Federal safety regulators have ordered Santa Rosa electric vehicle distributor Zap Jonway to buy back nearly 700 of the company's three-wheeled Xebra vehicles and destroy them at a cost of more than $2 million.
The National Highway Traffic Safety Administration's order requires Zap Jonway to pay the owners of 691 Xebras $3,100 per vehicle, an amount the agency said was based on the purchase price minus a "reasonable allowance for depreciation."
The order is the latest setback for the homegrown company, which has lost $85 million since 2009 and fought off an attempted coup at the end of 2012 from a faction of its board of directors.
Zap's name and sign remain on the block-long two-story building at Fourth and B streets in downtown Santa Rosa, but the doors are locked and the former vehicle showroom is dark and empty.
The government order requires Zap Jonway to permanently mark the title of each 2008 model year Xebra as a "junk automobile" and to pick up and dispose of each vehicle within 30 days of buying it from the owner.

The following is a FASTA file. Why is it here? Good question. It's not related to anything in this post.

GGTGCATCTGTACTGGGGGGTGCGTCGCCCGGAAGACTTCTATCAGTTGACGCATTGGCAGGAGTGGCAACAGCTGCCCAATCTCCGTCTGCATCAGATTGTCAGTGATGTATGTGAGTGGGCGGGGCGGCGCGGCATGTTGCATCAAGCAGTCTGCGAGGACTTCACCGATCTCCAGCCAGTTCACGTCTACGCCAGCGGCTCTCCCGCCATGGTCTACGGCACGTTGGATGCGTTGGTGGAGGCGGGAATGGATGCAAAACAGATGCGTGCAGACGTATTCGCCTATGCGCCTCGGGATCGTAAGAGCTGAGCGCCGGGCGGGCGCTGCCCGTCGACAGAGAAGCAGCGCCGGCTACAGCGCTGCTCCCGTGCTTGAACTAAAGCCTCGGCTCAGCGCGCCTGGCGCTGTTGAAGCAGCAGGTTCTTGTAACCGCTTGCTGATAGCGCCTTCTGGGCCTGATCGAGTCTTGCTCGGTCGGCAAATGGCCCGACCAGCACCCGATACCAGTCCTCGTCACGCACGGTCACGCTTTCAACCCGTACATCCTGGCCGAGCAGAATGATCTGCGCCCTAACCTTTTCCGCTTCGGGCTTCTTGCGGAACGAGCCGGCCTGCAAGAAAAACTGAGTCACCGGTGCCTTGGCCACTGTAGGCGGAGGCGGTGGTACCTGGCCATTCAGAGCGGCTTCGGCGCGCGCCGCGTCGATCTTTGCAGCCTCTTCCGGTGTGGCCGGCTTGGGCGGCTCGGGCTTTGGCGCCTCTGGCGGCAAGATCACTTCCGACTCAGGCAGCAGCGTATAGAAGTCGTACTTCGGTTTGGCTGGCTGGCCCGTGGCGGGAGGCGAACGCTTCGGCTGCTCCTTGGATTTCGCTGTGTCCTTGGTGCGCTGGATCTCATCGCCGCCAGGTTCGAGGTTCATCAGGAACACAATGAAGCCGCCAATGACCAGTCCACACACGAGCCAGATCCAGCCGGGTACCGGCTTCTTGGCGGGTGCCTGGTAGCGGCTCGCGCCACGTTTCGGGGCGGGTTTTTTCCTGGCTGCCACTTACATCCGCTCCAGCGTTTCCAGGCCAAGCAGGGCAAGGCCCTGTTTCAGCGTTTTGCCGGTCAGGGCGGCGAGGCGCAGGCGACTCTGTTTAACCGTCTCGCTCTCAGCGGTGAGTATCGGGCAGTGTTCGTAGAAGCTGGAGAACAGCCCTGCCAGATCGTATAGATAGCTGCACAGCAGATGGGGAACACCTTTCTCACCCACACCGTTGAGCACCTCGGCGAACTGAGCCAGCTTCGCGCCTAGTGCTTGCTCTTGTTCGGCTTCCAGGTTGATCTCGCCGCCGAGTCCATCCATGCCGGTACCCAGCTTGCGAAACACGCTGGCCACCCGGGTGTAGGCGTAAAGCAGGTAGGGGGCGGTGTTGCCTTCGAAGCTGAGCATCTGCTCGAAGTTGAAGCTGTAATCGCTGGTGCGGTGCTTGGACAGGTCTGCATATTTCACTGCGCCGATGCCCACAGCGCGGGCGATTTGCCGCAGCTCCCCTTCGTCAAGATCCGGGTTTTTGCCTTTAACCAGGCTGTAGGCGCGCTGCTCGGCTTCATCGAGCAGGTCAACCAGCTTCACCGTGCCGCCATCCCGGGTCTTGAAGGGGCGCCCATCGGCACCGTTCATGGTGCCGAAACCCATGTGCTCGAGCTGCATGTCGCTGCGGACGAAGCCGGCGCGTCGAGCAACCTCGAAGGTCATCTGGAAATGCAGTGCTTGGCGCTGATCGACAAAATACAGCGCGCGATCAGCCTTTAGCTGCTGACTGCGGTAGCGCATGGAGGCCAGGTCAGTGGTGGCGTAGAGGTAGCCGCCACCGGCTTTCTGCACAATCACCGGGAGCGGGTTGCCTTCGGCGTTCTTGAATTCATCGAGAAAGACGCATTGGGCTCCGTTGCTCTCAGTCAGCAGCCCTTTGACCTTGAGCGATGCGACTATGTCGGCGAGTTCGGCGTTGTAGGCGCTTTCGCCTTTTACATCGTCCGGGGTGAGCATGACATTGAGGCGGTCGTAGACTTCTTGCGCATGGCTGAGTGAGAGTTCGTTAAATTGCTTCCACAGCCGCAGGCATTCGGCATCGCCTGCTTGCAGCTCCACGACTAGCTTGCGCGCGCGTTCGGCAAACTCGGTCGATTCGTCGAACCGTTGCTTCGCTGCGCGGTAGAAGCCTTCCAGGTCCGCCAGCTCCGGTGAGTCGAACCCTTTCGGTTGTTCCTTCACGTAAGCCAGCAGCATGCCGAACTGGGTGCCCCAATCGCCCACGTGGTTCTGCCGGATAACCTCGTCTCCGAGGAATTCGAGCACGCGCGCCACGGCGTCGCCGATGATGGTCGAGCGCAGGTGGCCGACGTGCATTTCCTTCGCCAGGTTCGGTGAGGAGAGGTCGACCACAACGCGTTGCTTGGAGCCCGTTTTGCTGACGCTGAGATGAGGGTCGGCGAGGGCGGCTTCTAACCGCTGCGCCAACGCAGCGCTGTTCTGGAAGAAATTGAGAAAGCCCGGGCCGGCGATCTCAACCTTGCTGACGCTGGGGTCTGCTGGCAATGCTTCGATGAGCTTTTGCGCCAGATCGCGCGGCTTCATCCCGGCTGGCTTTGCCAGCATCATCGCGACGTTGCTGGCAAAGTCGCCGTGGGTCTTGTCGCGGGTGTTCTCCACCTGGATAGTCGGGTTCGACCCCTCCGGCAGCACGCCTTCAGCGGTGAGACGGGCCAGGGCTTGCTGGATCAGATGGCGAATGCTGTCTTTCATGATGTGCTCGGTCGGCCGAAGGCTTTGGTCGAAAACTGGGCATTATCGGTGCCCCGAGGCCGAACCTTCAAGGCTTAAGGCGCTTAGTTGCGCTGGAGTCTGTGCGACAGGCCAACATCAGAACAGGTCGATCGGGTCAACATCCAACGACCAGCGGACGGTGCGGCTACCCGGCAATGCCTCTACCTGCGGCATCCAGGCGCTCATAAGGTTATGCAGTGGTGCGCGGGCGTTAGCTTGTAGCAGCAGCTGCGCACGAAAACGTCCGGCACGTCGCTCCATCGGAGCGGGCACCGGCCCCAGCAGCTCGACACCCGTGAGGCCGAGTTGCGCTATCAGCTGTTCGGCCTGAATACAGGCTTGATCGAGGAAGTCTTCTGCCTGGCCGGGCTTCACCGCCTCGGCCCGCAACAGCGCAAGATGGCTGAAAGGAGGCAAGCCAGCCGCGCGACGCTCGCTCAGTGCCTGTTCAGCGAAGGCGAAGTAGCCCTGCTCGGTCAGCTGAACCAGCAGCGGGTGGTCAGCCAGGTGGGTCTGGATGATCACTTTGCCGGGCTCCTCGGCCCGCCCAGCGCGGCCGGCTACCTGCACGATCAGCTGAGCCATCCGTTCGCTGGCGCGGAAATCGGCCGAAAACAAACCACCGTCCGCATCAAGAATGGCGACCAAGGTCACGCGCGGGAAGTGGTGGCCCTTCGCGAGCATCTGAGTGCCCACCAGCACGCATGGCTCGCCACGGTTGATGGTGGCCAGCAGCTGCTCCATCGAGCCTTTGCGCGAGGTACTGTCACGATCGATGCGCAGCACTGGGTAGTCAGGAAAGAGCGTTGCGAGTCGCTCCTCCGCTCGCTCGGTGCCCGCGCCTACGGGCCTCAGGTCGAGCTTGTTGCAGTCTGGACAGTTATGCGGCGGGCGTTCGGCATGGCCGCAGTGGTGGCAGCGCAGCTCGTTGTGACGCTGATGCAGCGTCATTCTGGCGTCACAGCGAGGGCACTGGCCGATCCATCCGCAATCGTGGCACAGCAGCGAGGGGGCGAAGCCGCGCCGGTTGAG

Zap Jonway must either permanently disable each vehicle or dispose of it by "crushing or shredding," the Nov. 13 order said.
Chuck Schillings, the company's co-chief executive officer, responded to the safety agency in a Nov. 26 letter stating that Zap Jonway was "committed to providing a remedy to affected vehicle owners" but could not agree with some conditions of the order.
The "one-size-fits-all" buyback amount of $3,100 does not address situations in which a Xebra has been junked, is in poor condition or is owned by someone who wants more money, Schillings' letter said.
He also asserted that two of the Chinese-made Xebras were subsequently exported from the United States and 62 were in Zap Jonway's control, leaving 627 subject to recall.
Reached by telephone on Wednesday, Michael Ringstad, Zap Jonway's controller, said: "Mr. Schillings said he has no comment to make at this time" and hung up.